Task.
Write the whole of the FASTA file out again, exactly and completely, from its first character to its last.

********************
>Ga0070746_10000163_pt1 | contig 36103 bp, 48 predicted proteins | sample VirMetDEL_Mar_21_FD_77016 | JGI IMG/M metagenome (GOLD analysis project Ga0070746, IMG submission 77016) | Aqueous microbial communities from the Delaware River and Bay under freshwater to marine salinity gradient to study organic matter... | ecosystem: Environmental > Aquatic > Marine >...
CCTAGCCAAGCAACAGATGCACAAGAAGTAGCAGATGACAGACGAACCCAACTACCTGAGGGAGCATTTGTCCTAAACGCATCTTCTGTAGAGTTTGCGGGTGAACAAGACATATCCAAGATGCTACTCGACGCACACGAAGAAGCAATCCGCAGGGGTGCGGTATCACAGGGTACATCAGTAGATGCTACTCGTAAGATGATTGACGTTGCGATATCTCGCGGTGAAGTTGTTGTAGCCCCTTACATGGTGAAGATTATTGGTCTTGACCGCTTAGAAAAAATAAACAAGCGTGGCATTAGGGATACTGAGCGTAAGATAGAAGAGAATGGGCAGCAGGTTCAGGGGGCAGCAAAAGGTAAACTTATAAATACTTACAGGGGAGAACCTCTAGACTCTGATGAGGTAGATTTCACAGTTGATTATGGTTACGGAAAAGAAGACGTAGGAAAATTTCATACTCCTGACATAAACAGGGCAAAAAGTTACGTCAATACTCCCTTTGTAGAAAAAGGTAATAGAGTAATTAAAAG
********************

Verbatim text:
>Ga0070746_10000163_pt1 | contig 36103 bp, 48 predicted proteins | sample VirMetDEL_Mar_21_FD_77016 | JGI IMG/M metagenome (GOLD analysis project Ga0070746, IMG submission 77016) | Aqueous microbial communities from the Delaware River and Bay under freshwater to marine salinity gradient to study organic matter... | ecosystem: Environmental > Aquatic > Marine >...
CCTAGCCAAGCAACAGATGCACAAGAAGTAGCAGATGACAGACGAACCCAACTACCTGAGGGAGCATTTGTCCTAAACGCATCTTCTGTAGAGTTTGCGGGTGAACAAGACATATCCAAGATGCTACTCGACGCACACGAAGAAGCAATCCGCAGGGGTGCGGTATCACAGGGTACATCAGTAGATGCTACTCGTAAGATGATTGACGTTGCGATATCTCGCGGTGAAGTTGTTGTAGCCCCTTACATGGTGAAGATTATTGGTCTTGACCGCTTAGAAAAAATAAACAAGCGTGGCATTAGGGATACTGAGCGTAAGATAGAAGAGAATGGGCAGCAGGTTCAGGGGGCAGCAAAAGGTAAACTTATAAATACTTACAGGGGAGAACCTCTAGACTCTGATGAGGTAGATTTCACAGTTGATTATGGTTACGGAAAAGAAGACGTAGGAAAATTTCATACTCCTGACATAAACAGGGCAAAAAGTTACGTCAATACTCCCTTTGTAGAAAAAGGTAATAGAGTAATTAAAAG